My tiny ink collection

August 25, 2010 § 2 Comments

For some strange reasons folks tend to believe that someone who collects pens would also have a large collection of inks. So they sometimes would approach me and ask my opinion on different sorts of brands and their colors and most of the time I would have to tell them that I’m really sorry, but I haven’t ever tried one single bottle of that ink.

Since I use my pens mostly for writing, I prefer dark colors that are clearly and easy visible to the eye, mainly colors like blue and black and some dark reds and purples just for the fun of it. When sketching I work with lightfast and waterproof blacks only. So there’s no need for other colors, because they will end up dried and unused.

Well, here is my small ink collection, the ones I currently keep in my desk shelf.

Jansen / De Atramentis "Bordeaux" - ink made of red wine

Okay, I guess it’s obvious why I just had to get that bottle, right ;)?!! When I first heard of ink made of real wine I was very curious to try it. It’s a nice dark red color, once dried it reminds me a little bit of blood colorwise. And it really does have a nice faint smell of red wine.

Herbin "Opera rose" and "Bouquet d'Antan"

And even more reds. “Opera Rose” and “Bouquet d’Antan” by Herbin. Lovely colors, lovely flow, but I don’t use them too often. I hope they will last me a couple of years.

Rohrer & Klingner "Scabiosa" and "Salix"

Rohrer & Klingner iron/gall-nut inks “Scabiosa” and “Salix”. Iron/gall-nut inks are not supposed to be used a long time in a fountain pen, because those inks are known to clog up. As long as you clean your pen after using you should be fine though, at least I never had any problems even after leaving those inks for a few weeks in my pens. “Scabiosa” is an interesting color. It’s a pale purplish rose if you use it in a fountain pen, but it will look like a grayish violet if you use it with a dip pen. “Salix” is a pale blue.

Private Reserve Ink "Black Magic Blue"

Private Reserve “Black Magic Blue” is my favourite blue ink for writing. In my oppinion it’s the very essence of a dark blue. Deep in chroma and dark, without being grayish and with a shade of ultramarine/purple. Love it.

Pelikan 4001 "Royal Blue" and "Brilliant Black"

Pelikan “Royal Blue” and “Brilliant Black”, my old schoolmates. I don’t use them too often anymore. When writing black I nowadays prefer the waterproof inks and when writing blue I prefer darker blues. Also I’ve noticed that those ink erasable blue inks tend to fade with time, be careful when using them and don’t use them for important documents.

Mont Blanc "Blue Black"

Mont Blanc “Blue Black” was one of my first dark blues, however it is far too grayish for my liking. I clearly prefer the Private Reserve dark blues over it. Also I’ve heard some rumours that this particular ink would be a iron/gall-nut ink as well. Anyway, the design of the bottle is neat as it’s helpfull to use up all the ink up to the last drop. Once the ink is finished (or more likely all dried up, because I scarcely use it ๐Ÿ˜‰ ) I’m going to reuse this bottle for my other inks.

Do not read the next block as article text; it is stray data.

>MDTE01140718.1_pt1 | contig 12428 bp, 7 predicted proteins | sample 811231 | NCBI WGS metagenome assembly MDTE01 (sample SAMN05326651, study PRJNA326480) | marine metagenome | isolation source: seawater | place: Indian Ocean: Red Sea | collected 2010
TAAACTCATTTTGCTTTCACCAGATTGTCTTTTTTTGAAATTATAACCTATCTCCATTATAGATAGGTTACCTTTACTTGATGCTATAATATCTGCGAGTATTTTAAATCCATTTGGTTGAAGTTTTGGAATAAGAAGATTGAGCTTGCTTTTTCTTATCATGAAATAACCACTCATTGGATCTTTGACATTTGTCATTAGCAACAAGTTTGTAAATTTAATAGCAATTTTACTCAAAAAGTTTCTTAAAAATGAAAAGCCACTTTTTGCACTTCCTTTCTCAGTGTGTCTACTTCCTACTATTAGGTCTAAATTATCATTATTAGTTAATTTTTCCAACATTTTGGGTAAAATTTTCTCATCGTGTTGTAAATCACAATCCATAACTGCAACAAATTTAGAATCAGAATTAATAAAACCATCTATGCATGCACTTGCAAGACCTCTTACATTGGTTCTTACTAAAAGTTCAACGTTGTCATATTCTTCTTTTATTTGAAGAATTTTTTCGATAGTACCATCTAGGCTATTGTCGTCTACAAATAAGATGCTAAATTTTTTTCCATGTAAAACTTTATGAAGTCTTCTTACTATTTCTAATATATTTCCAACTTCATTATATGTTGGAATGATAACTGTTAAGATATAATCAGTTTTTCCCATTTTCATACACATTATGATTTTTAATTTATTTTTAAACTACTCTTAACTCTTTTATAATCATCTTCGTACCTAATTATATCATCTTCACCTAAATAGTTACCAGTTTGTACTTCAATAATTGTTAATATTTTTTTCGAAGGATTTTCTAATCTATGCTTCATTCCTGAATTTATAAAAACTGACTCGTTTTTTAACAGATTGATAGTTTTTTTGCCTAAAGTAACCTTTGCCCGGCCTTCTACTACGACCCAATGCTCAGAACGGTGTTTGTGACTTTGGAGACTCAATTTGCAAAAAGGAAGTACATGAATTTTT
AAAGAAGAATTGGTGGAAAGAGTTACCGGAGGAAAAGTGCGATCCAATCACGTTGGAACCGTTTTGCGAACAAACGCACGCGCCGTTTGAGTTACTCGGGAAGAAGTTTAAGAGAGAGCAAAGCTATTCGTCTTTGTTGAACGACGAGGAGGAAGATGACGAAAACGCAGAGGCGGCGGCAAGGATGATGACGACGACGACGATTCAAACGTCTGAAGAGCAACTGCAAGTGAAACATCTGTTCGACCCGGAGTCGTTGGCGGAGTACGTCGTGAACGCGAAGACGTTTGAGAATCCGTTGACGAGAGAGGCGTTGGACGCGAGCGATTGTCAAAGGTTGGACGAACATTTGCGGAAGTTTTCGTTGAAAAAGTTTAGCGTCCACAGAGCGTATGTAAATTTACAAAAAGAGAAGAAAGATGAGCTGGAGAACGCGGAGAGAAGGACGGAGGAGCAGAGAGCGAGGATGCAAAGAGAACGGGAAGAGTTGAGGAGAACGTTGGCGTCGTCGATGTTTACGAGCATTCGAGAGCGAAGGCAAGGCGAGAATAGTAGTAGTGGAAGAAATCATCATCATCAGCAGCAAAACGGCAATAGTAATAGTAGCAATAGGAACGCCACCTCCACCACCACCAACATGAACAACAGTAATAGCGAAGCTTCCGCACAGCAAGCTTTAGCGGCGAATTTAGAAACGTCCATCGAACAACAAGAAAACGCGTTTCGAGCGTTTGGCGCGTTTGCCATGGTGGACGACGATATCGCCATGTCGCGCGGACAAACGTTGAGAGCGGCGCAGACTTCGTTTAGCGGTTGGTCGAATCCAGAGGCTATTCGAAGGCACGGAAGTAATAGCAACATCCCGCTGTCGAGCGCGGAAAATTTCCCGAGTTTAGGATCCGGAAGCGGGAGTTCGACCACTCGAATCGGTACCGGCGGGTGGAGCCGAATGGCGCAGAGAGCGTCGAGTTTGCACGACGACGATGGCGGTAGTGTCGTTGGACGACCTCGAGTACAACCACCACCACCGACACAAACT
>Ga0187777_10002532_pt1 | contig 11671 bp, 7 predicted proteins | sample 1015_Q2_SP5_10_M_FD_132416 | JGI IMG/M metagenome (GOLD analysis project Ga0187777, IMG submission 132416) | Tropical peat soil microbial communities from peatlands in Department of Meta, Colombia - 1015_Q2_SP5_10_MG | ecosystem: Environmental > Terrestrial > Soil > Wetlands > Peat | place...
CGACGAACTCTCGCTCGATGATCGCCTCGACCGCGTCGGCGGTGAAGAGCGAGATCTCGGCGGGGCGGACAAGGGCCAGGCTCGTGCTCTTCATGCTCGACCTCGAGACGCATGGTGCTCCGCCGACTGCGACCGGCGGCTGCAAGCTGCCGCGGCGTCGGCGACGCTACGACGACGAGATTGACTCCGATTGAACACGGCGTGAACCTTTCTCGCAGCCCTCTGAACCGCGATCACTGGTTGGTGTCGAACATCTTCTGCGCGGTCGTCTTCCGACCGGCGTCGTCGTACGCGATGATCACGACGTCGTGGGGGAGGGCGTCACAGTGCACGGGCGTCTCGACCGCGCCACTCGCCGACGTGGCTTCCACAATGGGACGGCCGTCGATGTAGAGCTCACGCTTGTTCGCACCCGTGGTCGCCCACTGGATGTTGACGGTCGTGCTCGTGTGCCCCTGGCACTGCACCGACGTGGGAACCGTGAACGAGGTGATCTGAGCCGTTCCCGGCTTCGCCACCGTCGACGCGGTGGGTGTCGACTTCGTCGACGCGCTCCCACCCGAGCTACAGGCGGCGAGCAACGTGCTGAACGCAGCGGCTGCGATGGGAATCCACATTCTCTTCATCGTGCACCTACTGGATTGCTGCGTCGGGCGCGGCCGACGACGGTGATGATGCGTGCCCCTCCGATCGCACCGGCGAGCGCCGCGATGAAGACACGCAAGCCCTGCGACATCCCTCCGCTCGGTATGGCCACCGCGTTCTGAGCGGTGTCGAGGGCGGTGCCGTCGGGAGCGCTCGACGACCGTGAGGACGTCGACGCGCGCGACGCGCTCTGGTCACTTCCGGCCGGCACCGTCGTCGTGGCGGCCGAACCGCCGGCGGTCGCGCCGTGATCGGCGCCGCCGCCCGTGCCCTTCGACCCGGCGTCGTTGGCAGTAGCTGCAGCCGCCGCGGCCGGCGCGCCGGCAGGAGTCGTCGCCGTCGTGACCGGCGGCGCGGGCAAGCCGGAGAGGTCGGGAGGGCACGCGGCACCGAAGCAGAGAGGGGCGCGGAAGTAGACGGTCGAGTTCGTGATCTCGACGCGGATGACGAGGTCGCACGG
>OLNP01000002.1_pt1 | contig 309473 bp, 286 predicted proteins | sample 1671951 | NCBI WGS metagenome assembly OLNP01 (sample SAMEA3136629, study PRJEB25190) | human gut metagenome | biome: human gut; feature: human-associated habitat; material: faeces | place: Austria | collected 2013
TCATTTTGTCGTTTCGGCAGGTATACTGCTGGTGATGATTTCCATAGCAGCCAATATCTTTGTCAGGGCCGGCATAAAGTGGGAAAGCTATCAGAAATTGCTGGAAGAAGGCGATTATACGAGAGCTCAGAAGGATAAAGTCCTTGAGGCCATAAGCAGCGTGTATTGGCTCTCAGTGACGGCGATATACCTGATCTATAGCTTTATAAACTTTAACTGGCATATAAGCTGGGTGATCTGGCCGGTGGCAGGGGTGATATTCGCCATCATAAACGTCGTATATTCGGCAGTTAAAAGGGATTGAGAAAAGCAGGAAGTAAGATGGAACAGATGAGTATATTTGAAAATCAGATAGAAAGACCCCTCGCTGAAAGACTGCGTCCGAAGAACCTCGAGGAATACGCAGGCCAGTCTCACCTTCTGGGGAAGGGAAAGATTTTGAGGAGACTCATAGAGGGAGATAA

Pelikan "Fount India" and Noodler's "Bulletproof Black"

Finally my drawing inks, Pelikan “Fount India” and Noodler’s “Black”. Both of them can be used in pens, the Pelikan “Fount India” has a slightly better flow, yet the ink tends to bleed more into the paper than the Noodler’s “Black” does. So optically you always end up with a line that seems to be bolder when drawing with Fount India. Hence I prefer Noodler’s for the finer details. Both are waterproof, yet I’d advise you to make a first try on a scrap piece of paper.

EDIT: oh yeah, I forgot about color samples, but I’m sure you’d like some ๐Ÿ˜‰

Comparison of different inks

Comparison of different inks, written with a dip pen

One more note, all these samples were written with a dip pen which causes some of the colors to look darker than if they were written with a regular fountain pen. For instance the first color “Bordeaux” looks almost like a dark brown in this sample, when written with a fountain pen it will look more like a dark red though.

Another way to change a Lamy nib

August 23, 2010 § 1 Comment

It has been brought to my attention that there are a few people who do not dare to use the pen cap for changing the nibs, because they are afraid that this method could ruin their nibs. Please rest assured that as long as you don’t exert too much force while pushing the cap onto the nib nothing bad will happen.

Anyway, for those who prefer a method other than using the pen cap or their fingers for pulling off the nib, here is the tape method.